This is not speculation on my part, this is the historical record of the good old days of the nineteenth century that the extremists supporting Bush so dearly want to return. Social security, both as a program and as a phrase, originated in Bismarck's Prussia, a thoroughly reactionary state. The phrase as he used it did not mean security within society for the poor. It meant security of society against the poor. By providing, what we now call, a safety net for the working poor, Bismarck hoped to prevent them joining leftist political parties or more directly creating unrest. There was nothing soft or altruistic in his plan. He knew that if the poor were not given the basic necessities of life, either through fair pay or outright grants, they would take them by force. That the programs were good for the poor was incidental; Bismarck's real goal was to protect the propertied classes from revolution.

When Roosevelt pushed through programs like the minimum wage and legalized unions, he most likely prevented a violent revolution in this country. It's tragic that today's reactionaries do not understand this.

* I know. I know. In any democracy the masses are, to an extent, manipulated by some elite. The manipulation itself wasn't as significant in Fascism as were the methods of manipulation (crude hate mongering) and the goals of that manipulation (destruction of the democracy among others). It's also significant that the manipulators were not part of the elite; they used the mobilized masses to threaten and subdue the traditional elites, and eventually replace them (this is one of the elements that makes it possible to talk of Fascism as a revolutionary ideology).

Sunday, June 20, 2004

Class Warfare in America by Bill Moyers, Part 2

Here's something else [to get mad about]: Caroline Payne's face and gums are distorted because her Medicaid-financed dentures don't fit. Because they don't fit, she is continuously turned down for jobs on account of her appearance. Caroline Payne is one of the people in David Shipler's new book, The Working Poor: Invisible in America. She was born poor, and in spite of having once owned her own home and having earned a two-year college degree, Caroline Payne has bounced from one poverty-wage job to another all her life, equipped with the will to move up, but not the resources to deal with unexpected and overlapping problems like a mentally handicapped daughter, a broken marriage, a sudden layoff crisis that forced her to sell her few assets, pull up roots and move on. "In the house of the poor," Shipler writes "...the walls are thin and fragile and troubles seep into one another."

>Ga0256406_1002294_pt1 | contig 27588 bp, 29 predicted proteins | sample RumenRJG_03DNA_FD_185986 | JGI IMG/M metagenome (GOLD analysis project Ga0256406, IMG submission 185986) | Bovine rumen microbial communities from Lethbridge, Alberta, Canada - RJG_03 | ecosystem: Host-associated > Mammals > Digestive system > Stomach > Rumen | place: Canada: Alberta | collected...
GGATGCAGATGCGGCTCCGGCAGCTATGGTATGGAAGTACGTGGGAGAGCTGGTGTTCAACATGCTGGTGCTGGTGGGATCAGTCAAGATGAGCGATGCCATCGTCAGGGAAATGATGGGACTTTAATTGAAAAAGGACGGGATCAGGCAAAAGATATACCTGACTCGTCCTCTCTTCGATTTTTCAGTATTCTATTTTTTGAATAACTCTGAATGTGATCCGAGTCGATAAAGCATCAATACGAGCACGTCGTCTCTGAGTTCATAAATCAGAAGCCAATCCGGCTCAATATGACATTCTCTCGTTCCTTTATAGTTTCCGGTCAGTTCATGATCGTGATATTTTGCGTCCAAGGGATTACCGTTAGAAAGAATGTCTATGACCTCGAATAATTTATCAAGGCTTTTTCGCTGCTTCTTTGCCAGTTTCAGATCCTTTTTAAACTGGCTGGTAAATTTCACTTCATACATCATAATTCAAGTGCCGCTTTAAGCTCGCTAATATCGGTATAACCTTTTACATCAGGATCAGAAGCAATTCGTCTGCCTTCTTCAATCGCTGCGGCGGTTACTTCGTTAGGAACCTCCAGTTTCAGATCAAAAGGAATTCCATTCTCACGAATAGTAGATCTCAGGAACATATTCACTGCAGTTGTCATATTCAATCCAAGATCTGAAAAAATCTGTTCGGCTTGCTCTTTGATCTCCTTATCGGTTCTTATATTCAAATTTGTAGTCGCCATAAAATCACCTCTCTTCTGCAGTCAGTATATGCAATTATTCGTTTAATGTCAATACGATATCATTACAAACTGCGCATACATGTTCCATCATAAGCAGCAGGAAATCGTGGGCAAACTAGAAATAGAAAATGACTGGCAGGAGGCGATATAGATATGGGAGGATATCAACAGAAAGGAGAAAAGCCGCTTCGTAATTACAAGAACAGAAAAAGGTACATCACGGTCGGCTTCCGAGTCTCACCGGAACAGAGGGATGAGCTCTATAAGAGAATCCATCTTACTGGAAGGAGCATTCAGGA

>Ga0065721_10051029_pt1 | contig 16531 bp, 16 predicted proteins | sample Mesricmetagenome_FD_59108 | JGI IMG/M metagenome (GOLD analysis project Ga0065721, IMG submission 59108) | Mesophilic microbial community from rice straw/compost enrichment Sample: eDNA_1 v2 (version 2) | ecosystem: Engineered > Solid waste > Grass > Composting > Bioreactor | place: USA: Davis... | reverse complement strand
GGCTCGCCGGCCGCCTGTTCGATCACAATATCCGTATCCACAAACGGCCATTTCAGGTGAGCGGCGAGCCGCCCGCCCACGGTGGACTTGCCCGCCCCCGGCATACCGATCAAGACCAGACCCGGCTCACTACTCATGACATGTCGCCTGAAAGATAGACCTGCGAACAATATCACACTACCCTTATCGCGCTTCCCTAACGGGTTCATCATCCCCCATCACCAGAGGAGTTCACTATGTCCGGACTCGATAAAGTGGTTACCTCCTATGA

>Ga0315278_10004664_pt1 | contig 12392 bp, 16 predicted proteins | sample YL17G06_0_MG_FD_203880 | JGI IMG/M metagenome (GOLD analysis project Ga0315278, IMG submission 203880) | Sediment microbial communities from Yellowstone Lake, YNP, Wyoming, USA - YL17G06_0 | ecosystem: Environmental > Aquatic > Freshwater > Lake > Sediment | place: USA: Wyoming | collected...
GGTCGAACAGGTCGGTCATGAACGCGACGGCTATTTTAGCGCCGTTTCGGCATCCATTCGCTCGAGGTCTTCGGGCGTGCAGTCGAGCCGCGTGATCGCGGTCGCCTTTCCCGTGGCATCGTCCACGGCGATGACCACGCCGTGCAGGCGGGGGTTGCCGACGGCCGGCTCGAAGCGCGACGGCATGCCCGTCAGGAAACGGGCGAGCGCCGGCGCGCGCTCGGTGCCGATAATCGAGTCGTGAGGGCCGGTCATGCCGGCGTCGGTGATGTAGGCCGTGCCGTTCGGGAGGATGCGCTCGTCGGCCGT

Here's something else to get mad about. Two weeks ago, the House of Representatives, the body of Congress owned and operated by the corporate, political, and religious right, approved new tax credits for children. Not for poor children, mind you. But for families earning as much as $309,000 a year -- families that already enjoy significant benefits from earlier tax cuts. The editorial page of The Washington Post called this "bad social policy, bad tax policy, and bad fiscal policy. You'd think they'd be embarrassed," said the Post, "but they're not."

And this, too, is something to get mad about. Nothing seems to embarrass the political class in Washington today. Not the fact that more children are growing up in poverty in America than in any other industrial nation; not the fact that millions of workers are actually making less money today in real dollars than they did twenty years ago; not the fact that working people are putting in longer and longer hours and still falling behind; not the fact that while we have the most advanced medical care in the world, nearly 44 million Americans -- eight out of ten of them in working families -- are uninsured and cannot get the basic care they need.

Astonishing as it seems, no one in official Washington seems embarrassed by the fact that the gap between rich and poor is greater than it's been in 50 years -- the worst inequality among all western nations. Or that we are experiencing a shift in poverty. For years it was said those people down there at the bottom were single, jobless mothers. For years they were told work, education, and marriage is how they move up the economic ladder. But poverty is showing up where we didn't expect it -- among families that include two parents, a worker, and a head of the household with more than a high school education. These are the newly poor. Our political, financial and business class expects them to climb out of poverty on an escalator moving downward.

Latest Republican Radical: "The Poor Don't Pay Enough Taxes"

Jim DeMint, a rising star in the radical Republican firmament, is campaigning for the Senate in South Carolina on a platform that is as extreme as it is hidden.

By Jonathan Weisman
Washington Post Staff Writer
Sunday, June 20, 2004; Page A05

In a state that has lost more than 57,000 manufacturing jobs since 2001, many to foreign competition, a resolute message on free trade might be considered problematic for a political candidate.

In the ninth-poorest state in the nation, a candidate who openly worries that the poor are not paying enough taxes could be expected to face a stiff political head wind.

In a state where an already substantial retiree population will surge 19 percent this decade, a politician championing one of the most dramatic Social Security privatization proposals in Washington could expect some problems.